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Court case highlights the dangers of de-regulated pilotage

The UK Marine Pilots Association (UKMPA) has welcomed the outcome of a court challenge to a harbour authority’s attempt to terminate its agreement for pilotage services in its waters. 

Court case highlights the dangers of de-regulated pilotage

The UK Marine Pilots Association (UKMPA) has welcomed the outcome of a court challenge to a harbour authority’s attempt to terminate its agreement for pilotage services in its waters. 

Court case highlights the dangers of de-regulated pilotage
14 March 2015 - 15:36

The UK Marine Pilots Association (UKMPA) has welcomed the outcome of a court challenge to a harbour authority’s attempt to terminate its agreement for pilotage services in its waters. 
Members of the Foyle Pilots’ Cooperative (FPC) applied for a judicial review of the Londonderry Port & Harbour Commissioners’ move to give one year’s notice of the end of the 2008 contractual agreement. 
The pilots argued that the move — which was due to come into effect on 1 January 2015 — would have resulted in a ‘serious reduction of standards in a compulsory pilotage area, as it would have left the port of Londonderry without any pilot authorised to perform the pilotage of the largest ships using the port after that date.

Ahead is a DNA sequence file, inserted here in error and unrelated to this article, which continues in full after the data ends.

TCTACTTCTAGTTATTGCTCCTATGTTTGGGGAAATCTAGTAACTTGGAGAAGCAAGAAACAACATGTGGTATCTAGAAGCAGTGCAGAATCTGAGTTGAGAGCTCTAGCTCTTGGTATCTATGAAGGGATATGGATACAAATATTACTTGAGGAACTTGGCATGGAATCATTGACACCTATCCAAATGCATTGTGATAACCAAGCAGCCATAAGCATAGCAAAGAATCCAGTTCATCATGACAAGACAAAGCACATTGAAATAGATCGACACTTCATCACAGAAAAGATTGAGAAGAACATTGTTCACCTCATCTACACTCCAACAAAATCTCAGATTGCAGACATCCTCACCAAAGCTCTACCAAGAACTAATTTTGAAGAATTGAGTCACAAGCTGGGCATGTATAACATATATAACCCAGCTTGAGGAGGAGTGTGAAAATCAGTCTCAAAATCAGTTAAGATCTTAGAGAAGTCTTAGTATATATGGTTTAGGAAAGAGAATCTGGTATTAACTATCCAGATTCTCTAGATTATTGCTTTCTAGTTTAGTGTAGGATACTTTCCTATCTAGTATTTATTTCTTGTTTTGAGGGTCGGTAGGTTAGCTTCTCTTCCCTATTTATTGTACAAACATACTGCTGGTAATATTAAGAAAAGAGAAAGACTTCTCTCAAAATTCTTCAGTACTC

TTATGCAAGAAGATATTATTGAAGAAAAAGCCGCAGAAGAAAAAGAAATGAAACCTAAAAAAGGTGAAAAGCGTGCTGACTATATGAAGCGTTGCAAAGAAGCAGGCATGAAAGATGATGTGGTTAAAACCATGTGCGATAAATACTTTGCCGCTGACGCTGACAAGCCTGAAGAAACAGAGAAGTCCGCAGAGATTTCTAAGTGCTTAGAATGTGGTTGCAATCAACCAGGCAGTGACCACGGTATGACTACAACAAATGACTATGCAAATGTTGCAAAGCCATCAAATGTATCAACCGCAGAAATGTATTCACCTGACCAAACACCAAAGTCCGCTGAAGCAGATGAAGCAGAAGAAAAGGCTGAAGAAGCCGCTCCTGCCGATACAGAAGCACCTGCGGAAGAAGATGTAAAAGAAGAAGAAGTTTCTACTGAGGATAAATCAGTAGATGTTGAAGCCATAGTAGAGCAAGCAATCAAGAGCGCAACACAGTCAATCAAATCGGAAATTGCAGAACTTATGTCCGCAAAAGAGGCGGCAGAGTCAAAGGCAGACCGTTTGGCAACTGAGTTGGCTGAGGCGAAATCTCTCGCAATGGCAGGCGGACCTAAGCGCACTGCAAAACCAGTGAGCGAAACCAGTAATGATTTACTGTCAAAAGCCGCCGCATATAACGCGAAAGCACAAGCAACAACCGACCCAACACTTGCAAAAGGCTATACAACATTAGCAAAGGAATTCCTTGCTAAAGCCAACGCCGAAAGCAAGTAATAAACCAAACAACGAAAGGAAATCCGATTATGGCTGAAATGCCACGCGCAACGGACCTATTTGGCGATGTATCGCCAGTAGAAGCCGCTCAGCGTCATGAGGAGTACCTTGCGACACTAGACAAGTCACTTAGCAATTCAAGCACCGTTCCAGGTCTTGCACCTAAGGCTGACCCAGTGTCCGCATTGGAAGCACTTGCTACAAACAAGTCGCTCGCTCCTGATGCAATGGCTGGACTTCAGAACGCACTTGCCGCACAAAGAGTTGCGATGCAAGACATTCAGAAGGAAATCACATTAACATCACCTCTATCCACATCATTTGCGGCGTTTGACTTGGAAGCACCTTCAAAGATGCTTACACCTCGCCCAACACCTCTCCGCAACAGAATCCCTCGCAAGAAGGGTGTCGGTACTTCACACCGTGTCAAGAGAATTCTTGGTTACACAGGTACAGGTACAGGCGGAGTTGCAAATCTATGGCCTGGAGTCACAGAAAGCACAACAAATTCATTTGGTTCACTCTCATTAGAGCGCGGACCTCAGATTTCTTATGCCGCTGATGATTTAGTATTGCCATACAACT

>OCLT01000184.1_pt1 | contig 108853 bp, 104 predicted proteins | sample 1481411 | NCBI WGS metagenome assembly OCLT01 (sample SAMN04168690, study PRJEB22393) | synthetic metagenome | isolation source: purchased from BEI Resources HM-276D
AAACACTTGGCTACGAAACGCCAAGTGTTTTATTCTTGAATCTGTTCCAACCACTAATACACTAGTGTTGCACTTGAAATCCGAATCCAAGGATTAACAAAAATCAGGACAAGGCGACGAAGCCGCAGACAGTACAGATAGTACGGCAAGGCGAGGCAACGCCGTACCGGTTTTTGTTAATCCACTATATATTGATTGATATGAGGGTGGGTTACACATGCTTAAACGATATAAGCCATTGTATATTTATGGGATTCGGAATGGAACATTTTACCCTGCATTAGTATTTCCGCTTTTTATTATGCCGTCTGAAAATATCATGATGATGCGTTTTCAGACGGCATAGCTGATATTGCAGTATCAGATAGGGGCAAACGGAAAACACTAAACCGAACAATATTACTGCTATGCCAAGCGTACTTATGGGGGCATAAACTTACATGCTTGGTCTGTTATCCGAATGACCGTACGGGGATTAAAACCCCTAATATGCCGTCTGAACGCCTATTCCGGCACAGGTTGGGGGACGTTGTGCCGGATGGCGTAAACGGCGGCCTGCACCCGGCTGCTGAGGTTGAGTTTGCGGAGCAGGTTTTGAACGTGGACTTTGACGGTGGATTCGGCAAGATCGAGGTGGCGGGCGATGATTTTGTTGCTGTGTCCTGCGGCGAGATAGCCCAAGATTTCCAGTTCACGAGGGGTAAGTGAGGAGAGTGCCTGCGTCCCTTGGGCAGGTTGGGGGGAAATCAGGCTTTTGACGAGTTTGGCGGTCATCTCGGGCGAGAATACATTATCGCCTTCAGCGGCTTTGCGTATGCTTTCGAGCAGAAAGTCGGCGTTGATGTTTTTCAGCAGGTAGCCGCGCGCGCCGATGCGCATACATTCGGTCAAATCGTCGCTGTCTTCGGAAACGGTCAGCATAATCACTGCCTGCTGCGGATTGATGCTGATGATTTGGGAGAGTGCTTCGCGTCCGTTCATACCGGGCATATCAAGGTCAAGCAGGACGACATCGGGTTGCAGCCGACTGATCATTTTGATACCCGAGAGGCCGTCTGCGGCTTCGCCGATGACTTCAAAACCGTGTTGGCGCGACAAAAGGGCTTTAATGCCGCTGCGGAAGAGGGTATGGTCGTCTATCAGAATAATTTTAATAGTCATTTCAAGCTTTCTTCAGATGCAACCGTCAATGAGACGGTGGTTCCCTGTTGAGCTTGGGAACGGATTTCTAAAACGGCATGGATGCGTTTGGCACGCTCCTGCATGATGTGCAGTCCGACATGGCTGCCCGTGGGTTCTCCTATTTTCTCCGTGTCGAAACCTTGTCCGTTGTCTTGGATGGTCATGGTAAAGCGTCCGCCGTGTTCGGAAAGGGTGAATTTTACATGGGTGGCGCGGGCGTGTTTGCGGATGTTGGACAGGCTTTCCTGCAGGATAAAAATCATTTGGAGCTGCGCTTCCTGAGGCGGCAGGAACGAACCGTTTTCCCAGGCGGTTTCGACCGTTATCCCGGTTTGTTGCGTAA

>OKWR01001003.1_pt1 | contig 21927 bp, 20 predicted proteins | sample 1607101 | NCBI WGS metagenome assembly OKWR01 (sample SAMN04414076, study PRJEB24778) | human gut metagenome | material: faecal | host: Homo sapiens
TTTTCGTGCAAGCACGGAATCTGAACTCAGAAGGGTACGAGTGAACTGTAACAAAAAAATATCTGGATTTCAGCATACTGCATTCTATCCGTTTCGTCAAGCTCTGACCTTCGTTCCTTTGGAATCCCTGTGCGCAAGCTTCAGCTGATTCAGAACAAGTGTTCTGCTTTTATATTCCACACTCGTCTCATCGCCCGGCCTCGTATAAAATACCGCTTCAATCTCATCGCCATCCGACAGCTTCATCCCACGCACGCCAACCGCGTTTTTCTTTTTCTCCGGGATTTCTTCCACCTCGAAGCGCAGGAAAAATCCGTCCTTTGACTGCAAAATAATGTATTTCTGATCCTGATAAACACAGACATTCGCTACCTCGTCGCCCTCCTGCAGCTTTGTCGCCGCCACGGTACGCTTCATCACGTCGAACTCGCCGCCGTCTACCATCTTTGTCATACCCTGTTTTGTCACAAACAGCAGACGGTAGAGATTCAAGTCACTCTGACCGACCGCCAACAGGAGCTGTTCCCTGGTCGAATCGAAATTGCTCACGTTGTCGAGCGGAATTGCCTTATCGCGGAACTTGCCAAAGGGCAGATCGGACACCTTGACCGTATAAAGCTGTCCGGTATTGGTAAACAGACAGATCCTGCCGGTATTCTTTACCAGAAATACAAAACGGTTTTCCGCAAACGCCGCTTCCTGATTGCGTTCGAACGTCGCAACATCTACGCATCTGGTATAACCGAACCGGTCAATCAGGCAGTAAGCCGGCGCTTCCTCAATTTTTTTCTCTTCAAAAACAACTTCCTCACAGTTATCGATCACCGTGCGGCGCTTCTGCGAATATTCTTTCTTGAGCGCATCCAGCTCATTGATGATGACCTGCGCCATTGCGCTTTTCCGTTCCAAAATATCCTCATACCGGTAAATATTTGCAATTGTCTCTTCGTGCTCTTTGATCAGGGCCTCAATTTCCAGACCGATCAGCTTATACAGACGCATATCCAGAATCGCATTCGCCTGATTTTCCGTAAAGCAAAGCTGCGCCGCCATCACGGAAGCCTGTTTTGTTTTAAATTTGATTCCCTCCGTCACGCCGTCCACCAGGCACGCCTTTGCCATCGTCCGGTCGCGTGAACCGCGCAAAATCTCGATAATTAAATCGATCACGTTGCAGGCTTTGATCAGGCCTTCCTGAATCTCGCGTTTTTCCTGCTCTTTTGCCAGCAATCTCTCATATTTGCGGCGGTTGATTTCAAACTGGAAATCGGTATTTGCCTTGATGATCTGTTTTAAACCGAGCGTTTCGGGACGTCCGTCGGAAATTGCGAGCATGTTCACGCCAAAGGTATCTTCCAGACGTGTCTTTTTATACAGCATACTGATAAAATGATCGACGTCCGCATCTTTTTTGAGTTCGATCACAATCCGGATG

The pilots said that if the agreement had ended within the one-year notice period, it would have meant that there would be no pilot available with qualifi cations in line with the regulatory requirements for probation and training for the pilotage of the ‘numerous’ ships of over 120m visiting the port. At the initial High Court hearing, the judge stated that the harbour authority should have communicated better with its pilots than it had done — and the CHA admitted to the court that, in the interests of safety, the FPC should continue to provide pilotage services for at least a further year after the proposed termination date. 
The FPC challenge was settled in an out-of-court settlement. UKMPA chairman Captain Don Cockrill described the case as highly significant. 
‘There should be no doubt that whilst no finding was made under the judicial review, the steadfast manner in which the three Foyle pilots pursued this action has done a great service to all UK pilots and will ultimately serve to illustrate to those in power how dangerous the current de-regulated pilotage provisions can be in unscrupulous port management hands,’ he added. Capt Cockrill criticised the failure of the Department for Transport to respond to repeated requests to intervene to uphold pilotage standards at the port. He said the CHA had taken the ‘extraordinary’ decision to scrap the previous two-and-a-half year training scheme in favour of a ‘superficial’ four-month simulator-based system, which no oversight from any incumbent senior pilot. 
‘Whilst it may arguably be in accordance with the powers granted to the CHA under the 1987 Pilotage Act, it most certainly is not in compliance with the contents of IMO resolution A960 or the ethos underpinning the Port Marine Safety Code,’ he added.

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